School of Medicine and Health Sciences Poster Presentations

Title

Optimizing Comprehensive Treatment and Provider Workflows in the Care of Patients Living with Opioid Use Disorder at North Shore Community Health in Salem, MA

Document Type

Poster

Abstract Category

Prevention and Community Health

Keywords

Pre-Exposure Prophylaxis (PrEP), Opioid Use Disorder (OUD), Medication Assisted Treatment (MAT), Adverse Childhood Experiences (ACE), adherence

Publication Date

Spring 5-1-2019

Abstract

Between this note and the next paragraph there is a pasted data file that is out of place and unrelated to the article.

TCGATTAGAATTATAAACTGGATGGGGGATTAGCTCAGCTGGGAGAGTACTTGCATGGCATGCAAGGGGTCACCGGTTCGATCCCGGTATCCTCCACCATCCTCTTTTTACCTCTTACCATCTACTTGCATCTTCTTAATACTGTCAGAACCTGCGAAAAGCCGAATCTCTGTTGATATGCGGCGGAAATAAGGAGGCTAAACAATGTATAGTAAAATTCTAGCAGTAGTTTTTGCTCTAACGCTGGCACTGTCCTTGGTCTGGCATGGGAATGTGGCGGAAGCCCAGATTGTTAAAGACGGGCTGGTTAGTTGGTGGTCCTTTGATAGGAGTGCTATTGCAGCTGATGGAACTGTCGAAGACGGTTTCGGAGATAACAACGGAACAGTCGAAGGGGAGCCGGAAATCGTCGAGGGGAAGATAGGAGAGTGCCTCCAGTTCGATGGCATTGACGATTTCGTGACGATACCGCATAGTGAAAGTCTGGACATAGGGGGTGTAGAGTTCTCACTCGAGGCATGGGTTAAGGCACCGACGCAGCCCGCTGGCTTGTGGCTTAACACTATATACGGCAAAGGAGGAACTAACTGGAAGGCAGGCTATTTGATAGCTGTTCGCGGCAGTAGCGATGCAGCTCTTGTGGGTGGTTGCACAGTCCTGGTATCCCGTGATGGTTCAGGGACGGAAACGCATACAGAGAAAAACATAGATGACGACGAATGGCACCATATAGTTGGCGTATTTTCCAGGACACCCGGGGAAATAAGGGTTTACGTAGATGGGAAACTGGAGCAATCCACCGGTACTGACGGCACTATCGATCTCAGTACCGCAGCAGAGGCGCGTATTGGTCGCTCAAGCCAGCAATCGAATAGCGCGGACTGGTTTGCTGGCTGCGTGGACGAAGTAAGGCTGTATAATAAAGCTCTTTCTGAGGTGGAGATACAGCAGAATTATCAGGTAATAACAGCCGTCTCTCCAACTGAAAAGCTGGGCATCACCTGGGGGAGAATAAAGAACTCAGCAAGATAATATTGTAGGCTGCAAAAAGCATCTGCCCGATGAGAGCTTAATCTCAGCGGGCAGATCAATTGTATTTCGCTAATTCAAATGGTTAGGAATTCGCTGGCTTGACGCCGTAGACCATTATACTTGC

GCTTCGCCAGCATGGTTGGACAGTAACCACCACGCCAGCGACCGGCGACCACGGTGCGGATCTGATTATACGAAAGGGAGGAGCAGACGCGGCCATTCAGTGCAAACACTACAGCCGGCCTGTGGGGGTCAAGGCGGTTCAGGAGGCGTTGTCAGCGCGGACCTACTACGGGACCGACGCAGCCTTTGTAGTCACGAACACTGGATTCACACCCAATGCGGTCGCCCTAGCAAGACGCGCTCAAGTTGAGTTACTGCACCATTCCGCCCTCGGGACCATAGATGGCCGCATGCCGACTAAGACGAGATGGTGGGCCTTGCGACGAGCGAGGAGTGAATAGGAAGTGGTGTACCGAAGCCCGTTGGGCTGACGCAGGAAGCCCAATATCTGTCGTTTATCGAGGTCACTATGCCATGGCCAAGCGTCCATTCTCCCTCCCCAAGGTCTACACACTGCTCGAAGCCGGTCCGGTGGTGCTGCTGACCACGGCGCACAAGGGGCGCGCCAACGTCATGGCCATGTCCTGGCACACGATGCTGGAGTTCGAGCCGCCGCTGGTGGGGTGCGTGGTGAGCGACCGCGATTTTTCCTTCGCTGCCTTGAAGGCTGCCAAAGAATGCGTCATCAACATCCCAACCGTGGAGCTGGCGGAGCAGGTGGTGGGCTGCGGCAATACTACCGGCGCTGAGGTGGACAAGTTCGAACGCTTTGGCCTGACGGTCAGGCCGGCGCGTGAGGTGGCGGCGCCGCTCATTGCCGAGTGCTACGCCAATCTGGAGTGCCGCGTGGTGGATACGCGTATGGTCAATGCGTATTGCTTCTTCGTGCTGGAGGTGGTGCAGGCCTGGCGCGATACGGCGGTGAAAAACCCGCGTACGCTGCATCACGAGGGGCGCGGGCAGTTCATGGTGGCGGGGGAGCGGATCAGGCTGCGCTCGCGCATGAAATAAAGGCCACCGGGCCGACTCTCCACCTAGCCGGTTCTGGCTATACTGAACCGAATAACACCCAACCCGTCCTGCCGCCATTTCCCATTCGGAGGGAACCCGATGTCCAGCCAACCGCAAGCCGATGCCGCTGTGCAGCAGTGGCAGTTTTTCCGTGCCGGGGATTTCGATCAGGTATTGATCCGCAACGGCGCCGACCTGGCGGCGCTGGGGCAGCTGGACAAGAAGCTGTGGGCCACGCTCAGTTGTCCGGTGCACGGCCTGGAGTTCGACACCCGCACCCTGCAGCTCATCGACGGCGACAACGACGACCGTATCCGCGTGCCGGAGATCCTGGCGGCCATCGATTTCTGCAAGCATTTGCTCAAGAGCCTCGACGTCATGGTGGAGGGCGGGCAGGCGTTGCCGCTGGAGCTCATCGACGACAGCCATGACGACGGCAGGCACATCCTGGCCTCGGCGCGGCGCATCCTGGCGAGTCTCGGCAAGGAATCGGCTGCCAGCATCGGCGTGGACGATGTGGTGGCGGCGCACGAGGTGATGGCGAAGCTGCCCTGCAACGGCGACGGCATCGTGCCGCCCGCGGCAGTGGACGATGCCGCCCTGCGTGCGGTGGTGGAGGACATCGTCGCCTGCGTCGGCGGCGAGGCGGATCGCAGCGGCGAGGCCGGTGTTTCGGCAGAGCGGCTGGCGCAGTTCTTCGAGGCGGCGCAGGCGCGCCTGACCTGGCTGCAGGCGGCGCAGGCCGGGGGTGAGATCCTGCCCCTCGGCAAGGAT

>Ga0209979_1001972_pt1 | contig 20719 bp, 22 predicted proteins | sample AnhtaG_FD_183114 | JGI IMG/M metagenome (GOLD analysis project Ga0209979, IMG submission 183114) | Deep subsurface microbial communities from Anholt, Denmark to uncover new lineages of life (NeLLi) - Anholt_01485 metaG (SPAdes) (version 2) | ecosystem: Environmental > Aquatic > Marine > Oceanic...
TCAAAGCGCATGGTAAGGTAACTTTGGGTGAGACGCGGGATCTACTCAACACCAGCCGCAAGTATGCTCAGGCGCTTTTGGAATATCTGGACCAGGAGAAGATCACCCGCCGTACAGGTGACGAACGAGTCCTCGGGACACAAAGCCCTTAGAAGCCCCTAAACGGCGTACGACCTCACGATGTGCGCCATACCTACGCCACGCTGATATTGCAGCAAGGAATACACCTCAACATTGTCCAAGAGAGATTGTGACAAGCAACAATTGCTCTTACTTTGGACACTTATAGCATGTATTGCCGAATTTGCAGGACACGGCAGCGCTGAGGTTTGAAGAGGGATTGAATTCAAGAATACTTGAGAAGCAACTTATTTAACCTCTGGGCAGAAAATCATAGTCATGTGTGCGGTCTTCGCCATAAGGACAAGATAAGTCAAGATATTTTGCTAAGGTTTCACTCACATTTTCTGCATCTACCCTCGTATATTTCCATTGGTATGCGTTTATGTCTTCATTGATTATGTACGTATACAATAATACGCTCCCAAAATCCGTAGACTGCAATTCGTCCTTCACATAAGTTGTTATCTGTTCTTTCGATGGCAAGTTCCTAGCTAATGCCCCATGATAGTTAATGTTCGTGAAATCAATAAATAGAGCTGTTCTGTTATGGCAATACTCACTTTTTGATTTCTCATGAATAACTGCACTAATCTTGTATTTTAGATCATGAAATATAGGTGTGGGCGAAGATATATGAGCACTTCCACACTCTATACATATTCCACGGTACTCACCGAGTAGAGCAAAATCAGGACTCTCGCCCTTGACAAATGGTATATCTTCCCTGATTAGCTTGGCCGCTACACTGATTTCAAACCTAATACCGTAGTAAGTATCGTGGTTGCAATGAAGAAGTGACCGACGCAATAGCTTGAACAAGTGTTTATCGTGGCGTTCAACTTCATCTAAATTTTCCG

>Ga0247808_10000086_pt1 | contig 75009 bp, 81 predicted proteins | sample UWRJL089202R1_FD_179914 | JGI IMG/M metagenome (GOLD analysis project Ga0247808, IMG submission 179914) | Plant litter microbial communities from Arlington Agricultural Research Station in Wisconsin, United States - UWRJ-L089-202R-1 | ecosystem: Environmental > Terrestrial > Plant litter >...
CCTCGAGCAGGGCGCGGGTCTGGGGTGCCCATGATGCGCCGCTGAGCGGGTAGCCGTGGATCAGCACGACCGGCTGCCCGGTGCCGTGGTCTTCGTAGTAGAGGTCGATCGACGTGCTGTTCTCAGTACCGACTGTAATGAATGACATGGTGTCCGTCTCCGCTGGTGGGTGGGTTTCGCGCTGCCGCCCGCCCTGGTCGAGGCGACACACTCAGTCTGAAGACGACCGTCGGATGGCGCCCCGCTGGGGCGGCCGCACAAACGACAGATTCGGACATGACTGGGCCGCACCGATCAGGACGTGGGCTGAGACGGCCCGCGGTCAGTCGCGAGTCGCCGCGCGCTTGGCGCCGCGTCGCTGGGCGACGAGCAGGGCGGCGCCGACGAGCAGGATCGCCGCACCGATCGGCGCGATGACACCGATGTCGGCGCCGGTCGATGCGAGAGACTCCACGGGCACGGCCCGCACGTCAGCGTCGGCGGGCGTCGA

Background: While opioid-related overdose is of utmost concern for the MAT providers at North Shore Community Health (NSCH), so is the danger of patients with opioid use disorder (OUD) engaging in high-risk behaviors, leading to possible HIV infection. By facilitating discussion of Pre-Exposure Prophylaxis (PrEP) as routine preventive healthcare for this population, we may see improvement in not only patient access and literacy regarding PrEP but also in the disproportionately high rates of HIV among those facing stigmatizing health disparities. Furthermore, maintaining a database of Adverse Childhood Experience (ACE) scores for each patient at NSCH may guide healthcare providers to design more individualized treatment plans for those most at risk of relapse, non-adherence, or high risk behavior. Objective: To improve the provision of preventive and comprehensive care provided to patients enrolled in Medication Assisted Treatment (MAT) for OUD at NSCH. Goals included: 1. Increasing patient and provider education regarding the use of PrEP in high risk populations, such as those with OUD 2. Evaluating whether obtaining ACE scores helps predict the need for additional resources or specific treatment strategies to improve their retention in the MAT program. Methods: PrEP Study: MAT patients and providers were surveyed regarding their knowledge of PrEP. Patient and provider education was provided using brochures, posters, and informational handouts. A best practice workflow was developed for MAT providers and implemented to ease the introduction of PrEP during patients intakes, inductions, and follow ups. ACEs Study: A chart review of current MAT patients at the Peabody and Salem clinics was completed to determine if their documented ACE scores were predictive of program adherence or non-adherence. Results: Provider knowledge of PrEP and likelihood of mentioning PrEP significantly increased post-education and workflow implementation (p-values 0.0496 and 0.0421 respectively). ACE study data analysis revealed no significant correlation between ACE score and predictable trend in MAT program adherence (p-value 0.495687). Conclusion: With education and workflow optimization, we were able to significantly improve provider's knowledge of PrEP and their likelihood of mentioning PrEP during patient visits. Additionally, because there is no significant correlation between ACE scores and program adherence, we believe it is not a good clinical too to determine likelihood of MAT program adherence. Given the limitations of time on direct patient care, we recommend that discussions about PrEP use with at risk patients occur in lieu of ACE scoring. Determining a MAT patient's level of care should be based on the patient's current behaviors and program progress, rather than their documented ACE score.